Street Dancer 3D
Director – Rema D’Souza
Cast – Varun Dhawan, Shraddha Kapoor, Prabhudeva
A hardcore dance film, which has rubber-limbed dancers putting up an excellent show? We say, bring it on. The trouble begins when you try to make this light-on-its-feet film multi-task by giving it a ham-fisted story and a heavy moral angle to boot. Street Dancer 3D suffers when put through the wringer in order to make it more than what it is – an out-and-out dance film.
Starring Varun Dhawan and Shraddha Kapoor as passionate dancers, this is the third iteration in Remo D’Souza’s series after ABCD and its sequel. And you do wonder why it was not simply called ABCD 3 because Street Dancer has little to do with the film or its story.
Watch the Street Dancer 3D trailer here
Sehej (Varun) and Inayat (Shraddha) are arch rivals and captains of their respective dance troupes — Street Dancers and Rule Breakers; and how they passionately support cricket teams of their respective countries — India and Pakistan. Even though they share an innate passion for dance, there’s a constant desire to outdo each other in the world’s biggest dance battle, Ground Zero. How their rivalry takes a backseat and they find a bigger reason to dance their hearts out to ‘express, not to impress’ forms the crux of the story, whatever little is there.
There’s an underlying patriotic feel — pitting India and Pakistan against each other — and also the Tricolor play in the climactic dance battle is enough to give you an adrenaline rush. Clearly it was a clever move on the makers’ part to make it fit for a Republic Day release.
The film is a visual spectacle, no doubt. Be it lighting, sound design, ace dance performances or the VFX that is served to you in 3D — it all makes for an exhilarating watch. There are some jaw-dropping moves and flips, and world class dance performances and it’s commendable to see the variety of dance forms, the director has explored in one film. For lead actors Varun and Shraddha, it would have taken some crazy hours of practice to get those moves right. And if not stand out, they do match up to the professional dancers standing next to them.
Talking of performances, Varun’s emotional and balanced Sehej connects with you as the dancer in him wins over the actor in him. Unlike the comedies he has done in the past, he doesn’t go overboard with his character or acting in Street Dancer. Shraddha, on the other hand, looks beautiful and has cracked some of the toughest dance moves and flips. Though there’s not much for her do in terms of acting, she gets your attention when she’s there on screen.
What I particularly loved is how Remo puts the spotlight on professional dancers from all the dance reality shows he has judged so far. There’s Punit Pathak, Dharmesh Yelande, Sushant Pujari, Salman Yusuff Khan, Raghav Juyal and some of the best dancers from world over; each one of them is intrinsic to the story. And the one who truly shines is Nora Fatehi — such a clever casting call. The sass and ease she has in her dancing allows Remo to up his game. And the Garmi track is indeed one of the best from her so far.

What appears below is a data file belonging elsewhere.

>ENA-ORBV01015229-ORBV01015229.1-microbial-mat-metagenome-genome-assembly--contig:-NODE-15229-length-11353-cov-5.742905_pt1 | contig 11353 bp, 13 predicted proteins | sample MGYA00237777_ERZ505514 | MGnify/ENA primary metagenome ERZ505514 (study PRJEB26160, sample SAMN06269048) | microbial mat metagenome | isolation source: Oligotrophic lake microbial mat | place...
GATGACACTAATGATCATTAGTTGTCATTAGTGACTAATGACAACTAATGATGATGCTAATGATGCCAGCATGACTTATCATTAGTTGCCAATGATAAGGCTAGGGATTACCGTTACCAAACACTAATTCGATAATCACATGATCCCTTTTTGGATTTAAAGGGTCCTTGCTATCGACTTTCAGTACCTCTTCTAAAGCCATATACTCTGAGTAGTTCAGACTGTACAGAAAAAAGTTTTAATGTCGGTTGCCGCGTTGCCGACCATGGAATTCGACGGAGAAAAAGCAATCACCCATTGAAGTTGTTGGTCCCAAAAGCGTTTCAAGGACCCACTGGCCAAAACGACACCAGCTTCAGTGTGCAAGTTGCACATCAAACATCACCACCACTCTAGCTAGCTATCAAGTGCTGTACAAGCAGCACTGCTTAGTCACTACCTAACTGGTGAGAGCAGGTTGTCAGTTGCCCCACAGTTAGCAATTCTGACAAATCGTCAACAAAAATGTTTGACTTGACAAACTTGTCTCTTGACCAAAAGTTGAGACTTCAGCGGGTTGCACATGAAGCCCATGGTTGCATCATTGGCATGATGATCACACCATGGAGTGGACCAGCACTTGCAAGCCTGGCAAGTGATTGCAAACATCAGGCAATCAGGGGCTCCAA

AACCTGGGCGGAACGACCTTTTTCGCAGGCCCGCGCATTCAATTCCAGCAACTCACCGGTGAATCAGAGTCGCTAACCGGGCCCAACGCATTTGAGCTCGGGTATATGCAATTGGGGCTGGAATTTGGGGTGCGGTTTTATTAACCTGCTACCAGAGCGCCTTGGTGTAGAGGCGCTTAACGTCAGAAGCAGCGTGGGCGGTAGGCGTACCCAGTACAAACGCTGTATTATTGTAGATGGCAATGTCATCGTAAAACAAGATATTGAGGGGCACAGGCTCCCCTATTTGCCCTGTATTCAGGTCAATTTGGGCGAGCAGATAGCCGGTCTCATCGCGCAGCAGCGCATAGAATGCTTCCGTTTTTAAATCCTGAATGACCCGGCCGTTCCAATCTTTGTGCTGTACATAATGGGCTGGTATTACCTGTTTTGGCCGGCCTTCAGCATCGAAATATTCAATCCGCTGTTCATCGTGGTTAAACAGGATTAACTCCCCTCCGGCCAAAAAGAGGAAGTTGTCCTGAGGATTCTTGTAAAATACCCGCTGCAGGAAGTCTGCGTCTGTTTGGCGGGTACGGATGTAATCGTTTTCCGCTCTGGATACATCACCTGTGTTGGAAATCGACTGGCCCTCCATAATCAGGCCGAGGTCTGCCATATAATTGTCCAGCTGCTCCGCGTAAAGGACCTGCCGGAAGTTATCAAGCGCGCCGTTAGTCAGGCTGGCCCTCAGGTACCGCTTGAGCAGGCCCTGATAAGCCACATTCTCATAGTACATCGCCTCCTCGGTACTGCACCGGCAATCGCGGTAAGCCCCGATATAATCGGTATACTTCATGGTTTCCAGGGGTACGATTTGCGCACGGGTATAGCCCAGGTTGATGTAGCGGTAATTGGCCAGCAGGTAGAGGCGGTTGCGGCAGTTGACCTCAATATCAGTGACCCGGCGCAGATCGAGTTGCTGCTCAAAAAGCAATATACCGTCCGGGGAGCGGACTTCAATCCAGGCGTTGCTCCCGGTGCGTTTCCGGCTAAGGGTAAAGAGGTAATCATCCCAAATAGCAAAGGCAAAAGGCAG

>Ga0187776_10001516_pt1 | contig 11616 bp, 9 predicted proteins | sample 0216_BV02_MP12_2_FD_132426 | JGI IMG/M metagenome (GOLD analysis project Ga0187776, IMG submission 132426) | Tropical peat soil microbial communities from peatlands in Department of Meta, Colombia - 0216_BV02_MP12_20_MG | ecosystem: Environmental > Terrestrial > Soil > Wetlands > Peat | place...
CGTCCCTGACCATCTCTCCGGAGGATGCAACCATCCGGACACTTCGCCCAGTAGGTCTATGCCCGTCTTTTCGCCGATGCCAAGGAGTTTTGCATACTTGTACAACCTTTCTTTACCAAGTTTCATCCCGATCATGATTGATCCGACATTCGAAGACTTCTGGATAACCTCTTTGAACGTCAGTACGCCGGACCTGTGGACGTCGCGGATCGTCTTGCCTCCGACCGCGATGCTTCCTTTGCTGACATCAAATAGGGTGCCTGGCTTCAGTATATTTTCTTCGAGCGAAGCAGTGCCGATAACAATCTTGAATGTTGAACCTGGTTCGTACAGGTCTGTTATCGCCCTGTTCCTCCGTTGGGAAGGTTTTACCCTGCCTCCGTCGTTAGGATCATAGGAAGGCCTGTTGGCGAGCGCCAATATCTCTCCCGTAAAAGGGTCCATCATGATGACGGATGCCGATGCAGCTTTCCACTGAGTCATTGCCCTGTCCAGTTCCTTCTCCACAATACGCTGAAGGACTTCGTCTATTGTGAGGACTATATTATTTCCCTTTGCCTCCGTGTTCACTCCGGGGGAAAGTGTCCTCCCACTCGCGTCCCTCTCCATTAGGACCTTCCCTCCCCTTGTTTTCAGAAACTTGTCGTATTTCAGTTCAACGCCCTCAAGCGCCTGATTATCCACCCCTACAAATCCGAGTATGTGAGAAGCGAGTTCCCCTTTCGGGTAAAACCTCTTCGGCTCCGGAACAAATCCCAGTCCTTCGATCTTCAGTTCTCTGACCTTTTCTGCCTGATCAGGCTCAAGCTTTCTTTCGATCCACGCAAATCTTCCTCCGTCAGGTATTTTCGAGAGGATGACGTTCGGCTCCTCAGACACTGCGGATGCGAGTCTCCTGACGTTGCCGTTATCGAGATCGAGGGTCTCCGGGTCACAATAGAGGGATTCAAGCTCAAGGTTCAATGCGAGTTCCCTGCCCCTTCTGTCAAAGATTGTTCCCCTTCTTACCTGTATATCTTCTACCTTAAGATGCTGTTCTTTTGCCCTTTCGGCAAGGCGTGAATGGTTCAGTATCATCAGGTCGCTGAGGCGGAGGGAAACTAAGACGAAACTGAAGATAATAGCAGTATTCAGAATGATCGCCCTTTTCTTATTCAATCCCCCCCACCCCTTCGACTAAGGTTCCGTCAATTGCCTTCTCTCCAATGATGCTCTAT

The surprise package here is Prabhudheva as Anna (God knows why), a former performer-turned-restaurateur who becomes the force behind the rivals burying the hatchet for a good cause. It’s endearing to watch him act, perform and bring his Midas touch with some impeccable dance moves. And Muqabala 2.0 has perhaps been one of the finest recreations in the recent times.
While the spectacular dance performances keep you invested, your attention wanders the moment the predictable plot kicks in. The film’s plot takes so many twists and turns that you are not sure if you are watching the same dance-off you paid good money for two hours ago. There are so many threads and sub-plots in the story that it all ends as a tangled mess at the end of it.
Even the length of the film doesn’t go in its favour. At 2 hours 30 minutes, it doesn’t take much for the film to turn into a snooze fest. The second half with its multiple emotional outbursts feels especially dragged.
Unfortunately, Street Dancer is not a genre that everyone will enjoy watching. Take for instance those who have no interest in sitting through dance reality shows on TV, the film doesn’t cater to them, hence, it limits its reach to some extent in that sense. And then, there’s only a limit to which one can watch dance battles. Now, if you insert one song and dance sequence every five to ten minutes, there’s too little one can expect in terms of something different. The film as a whole has nothing special to say, no strong message to give. And each time you get bored, a dance sequence pops up as a wake-up call.
Music is not necessarily the highlight but definitely it complements the narrative. Illegal Weapon and Lagdi Lahore Di make you move and groove, while Dua Karo showing Varun’s agony and guilt cuts through your heart.
To sum up, it’s only better if we don’t look for meaning here, because there’s none. The script lacks substance and it merely looks like a forced run up to an ultimate dance battle. Watch it only if you’re a diehard fan of dancing and love watching dance shows.